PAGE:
Unfortunately, Bester isn't very good, and in general this exhibition lacks quality control. I don't just mean it has bad work, but it aspires to the condition of an art fair or festival, in which a large number of artists of wildly varying merit display one or two works. So there is only one - brilliant - cityscape by Kingelez, and just two works by the terrific Congolese painter Chéri Samba.

Le Monde Vomissant Cheri Samba Africa remixEven on this limited showing, Samba's Le Monde Vomissant is a startling painting. An African-faced Earth spews out the indigestible continent of America. There is a list of some other vomit-worthy places. It's strange, grotesque, funny - but a very incomplete representation of the art of Samba, who paints Hogarthian scenes of everyday life full of gross jokes, surreal rage and lyricism.

By Chéri Samba (Democratic Republic of Congo), 2004. Acrylic on canvas. © Hayward Gallery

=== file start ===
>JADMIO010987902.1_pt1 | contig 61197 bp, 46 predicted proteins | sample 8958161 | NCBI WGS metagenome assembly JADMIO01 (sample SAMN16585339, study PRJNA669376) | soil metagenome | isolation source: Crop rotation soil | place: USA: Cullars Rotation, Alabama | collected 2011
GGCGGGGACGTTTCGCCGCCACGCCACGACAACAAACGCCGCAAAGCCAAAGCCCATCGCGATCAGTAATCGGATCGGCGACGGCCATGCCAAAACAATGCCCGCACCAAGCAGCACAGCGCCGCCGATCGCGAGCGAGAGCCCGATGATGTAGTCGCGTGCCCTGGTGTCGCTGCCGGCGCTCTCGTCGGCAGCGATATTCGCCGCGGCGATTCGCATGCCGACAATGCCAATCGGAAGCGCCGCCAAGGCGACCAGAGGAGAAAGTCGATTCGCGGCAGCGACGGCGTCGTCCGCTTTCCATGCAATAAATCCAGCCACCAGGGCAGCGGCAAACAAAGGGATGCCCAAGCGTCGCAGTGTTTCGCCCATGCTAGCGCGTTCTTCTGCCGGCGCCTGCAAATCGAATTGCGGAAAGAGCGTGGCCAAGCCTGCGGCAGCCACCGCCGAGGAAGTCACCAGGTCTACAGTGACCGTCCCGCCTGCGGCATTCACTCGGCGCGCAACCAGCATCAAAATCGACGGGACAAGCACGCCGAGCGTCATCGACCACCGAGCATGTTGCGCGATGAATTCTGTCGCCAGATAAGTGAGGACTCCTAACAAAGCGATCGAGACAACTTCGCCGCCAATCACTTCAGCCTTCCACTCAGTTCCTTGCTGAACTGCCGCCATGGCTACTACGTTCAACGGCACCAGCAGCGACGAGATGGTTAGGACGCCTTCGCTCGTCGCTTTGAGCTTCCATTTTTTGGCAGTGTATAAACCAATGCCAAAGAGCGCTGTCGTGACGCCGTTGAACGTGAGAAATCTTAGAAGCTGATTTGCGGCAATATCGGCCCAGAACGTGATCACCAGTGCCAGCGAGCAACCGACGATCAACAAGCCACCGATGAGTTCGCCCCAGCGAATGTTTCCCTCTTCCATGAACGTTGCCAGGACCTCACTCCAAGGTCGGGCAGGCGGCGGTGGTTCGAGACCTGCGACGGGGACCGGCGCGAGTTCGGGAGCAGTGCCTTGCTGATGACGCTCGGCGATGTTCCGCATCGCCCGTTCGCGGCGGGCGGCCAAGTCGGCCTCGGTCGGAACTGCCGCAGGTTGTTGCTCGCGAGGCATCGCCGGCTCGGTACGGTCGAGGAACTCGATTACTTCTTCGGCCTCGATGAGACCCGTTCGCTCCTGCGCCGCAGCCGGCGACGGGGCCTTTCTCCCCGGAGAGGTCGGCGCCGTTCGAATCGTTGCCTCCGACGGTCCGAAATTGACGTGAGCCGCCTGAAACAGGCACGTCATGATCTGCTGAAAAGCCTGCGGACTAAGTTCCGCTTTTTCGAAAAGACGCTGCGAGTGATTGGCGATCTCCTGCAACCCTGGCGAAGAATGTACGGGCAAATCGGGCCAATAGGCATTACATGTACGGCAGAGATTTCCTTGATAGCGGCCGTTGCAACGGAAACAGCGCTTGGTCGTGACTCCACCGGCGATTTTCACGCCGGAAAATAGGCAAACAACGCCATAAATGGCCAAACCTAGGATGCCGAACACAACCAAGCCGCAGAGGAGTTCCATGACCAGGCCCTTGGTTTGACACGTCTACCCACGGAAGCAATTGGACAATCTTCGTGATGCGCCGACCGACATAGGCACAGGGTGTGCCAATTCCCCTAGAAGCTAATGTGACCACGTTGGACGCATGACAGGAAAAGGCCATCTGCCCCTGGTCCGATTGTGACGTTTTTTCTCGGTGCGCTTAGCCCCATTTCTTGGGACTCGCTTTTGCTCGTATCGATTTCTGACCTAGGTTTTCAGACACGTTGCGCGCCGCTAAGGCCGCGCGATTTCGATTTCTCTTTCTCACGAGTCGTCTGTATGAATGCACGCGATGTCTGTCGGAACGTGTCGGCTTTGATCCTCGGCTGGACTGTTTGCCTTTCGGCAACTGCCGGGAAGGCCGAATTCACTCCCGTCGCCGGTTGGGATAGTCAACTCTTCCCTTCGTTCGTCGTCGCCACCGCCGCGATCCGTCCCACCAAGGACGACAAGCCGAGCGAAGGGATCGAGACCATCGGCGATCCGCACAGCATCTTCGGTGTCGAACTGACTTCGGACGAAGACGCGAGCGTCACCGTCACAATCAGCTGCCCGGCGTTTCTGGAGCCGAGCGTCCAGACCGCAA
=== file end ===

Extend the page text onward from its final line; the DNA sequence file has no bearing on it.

This kind of painting has real popular roots and purposes in Kinshasa, and it could have been shown in far more depth. The reason I like it is not out of a crusty affection for painters but because Samba seems to tell us about African contemporary life, rather than setting out to fit into a global art system. You see this in his touching image The Bankrupt.

Samba and Kingelez are well-established names in French and other museums on the continent. The organisers of Africa Remix would probably say they are more interested in discovering the new. But they don't discover anything very much. You could, of course, and logically should, define the "contemporary" as any art being made now, and an exhibition that really showed us a broad cross-section of images and artefacts from Africa made in the past couple of years might juxtapose traditional art made for tourists with living folk objects like painted coffins and with Kingelez's utopian cities. This is not that exhibition. It uses "contemporary art" in the way it is generally used, to mean art aware of modernism and its aftermath. But who defines "contemporary art", and why should it matter more than, say, "tribal" or popular art from Africa? And why should African art have to fit a sterile and middle-class western idea of the culturally pertinent?